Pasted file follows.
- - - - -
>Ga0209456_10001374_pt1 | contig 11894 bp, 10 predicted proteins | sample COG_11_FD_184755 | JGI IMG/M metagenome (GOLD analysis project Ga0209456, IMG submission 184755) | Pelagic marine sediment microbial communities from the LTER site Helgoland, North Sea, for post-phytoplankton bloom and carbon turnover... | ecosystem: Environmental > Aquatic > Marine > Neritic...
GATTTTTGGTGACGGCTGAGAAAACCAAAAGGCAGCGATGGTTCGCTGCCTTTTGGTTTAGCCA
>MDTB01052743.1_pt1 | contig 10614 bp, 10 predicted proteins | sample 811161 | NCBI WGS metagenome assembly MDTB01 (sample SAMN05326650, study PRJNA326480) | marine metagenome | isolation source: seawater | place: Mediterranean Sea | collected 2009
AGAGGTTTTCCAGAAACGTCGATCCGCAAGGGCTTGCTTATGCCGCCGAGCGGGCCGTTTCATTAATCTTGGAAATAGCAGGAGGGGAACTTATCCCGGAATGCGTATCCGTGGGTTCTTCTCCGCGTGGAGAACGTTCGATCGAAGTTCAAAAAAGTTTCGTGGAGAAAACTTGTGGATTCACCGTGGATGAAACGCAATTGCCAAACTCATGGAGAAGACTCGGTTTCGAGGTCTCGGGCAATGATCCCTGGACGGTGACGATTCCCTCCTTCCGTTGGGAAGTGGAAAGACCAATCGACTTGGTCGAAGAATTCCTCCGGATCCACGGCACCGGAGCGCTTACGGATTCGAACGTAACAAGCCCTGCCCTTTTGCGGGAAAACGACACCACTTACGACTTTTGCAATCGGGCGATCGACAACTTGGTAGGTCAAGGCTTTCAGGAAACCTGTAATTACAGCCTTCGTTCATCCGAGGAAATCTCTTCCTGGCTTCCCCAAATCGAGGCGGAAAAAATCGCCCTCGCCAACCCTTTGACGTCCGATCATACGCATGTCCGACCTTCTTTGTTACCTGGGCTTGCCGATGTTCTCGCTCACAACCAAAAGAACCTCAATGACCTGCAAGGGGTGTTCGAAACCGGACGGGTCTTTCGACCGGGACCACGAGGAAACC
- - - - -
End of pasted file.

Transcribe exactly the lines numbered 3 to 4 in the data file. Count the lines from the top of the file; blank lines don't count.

>MDTB01052743.1_pt1 | contig 10614 bp, 10 predicted proteins | sample 811161 | NCBI WGS metagenome assembly MDTB01 (sample SAMN05326650, study PRJNA326480) | marine metagenome | isolation source: seawater | place: Mediterranean Sea | collected 2009
AGAGGTTTTCCAGAAACGTCGATCCGCAAGGGCTTGCTTATGCCGCCGAGCGGGCCGTTTCATTAATCTTGGAAATAGCAGGAGGGGAACTTATCCCGGAATGCGTATCCGTGGGTTCTTCTCCGCGTGGAGAACGTTCGATCGAAGTTCAAAAAAGTTTCGTGGAGAAAACTTGTGGATTCACCGTGGATGAAACGCAATTGCCAAACTCATGGAGAAGACTCGGTTTCGAGGTCTCGGGCAATGATCCCTGGACGGTGACGATTCCCTCCTTCCGTTGGGAAGTGGAAAGACCAATCGACTTGGTCGAAGAATTCCTCCGGATCCACGGCACCGGAGCGCTTACGGATTCGAACGTAACAAGCCCTGCCCTTTTGCGGGAAAACGACACCACTTACGACTTTTGCAATCGGGCGATCGACAACTTGGTAGGTCAAGGCTTTCAGGAAACCTGTAATTACAGCCTTCGTTCATCCGAGGAAATCTCTTCCTGGCTTCCCCAAATCGAGGCGGAAAAAATCGCCCTCGCCAACCCTTTGACGTCCGATCATACGCATGTCCGACCTTCTTTGTTACCTGGGCTTGCCGATGTTCTCGCTCACAACCAAAAGAACCTCAATGACCTGCAAGGGGTGTTCGAAACCGGACGGGTCTTTCGACCGGGACCACGAGGAAACC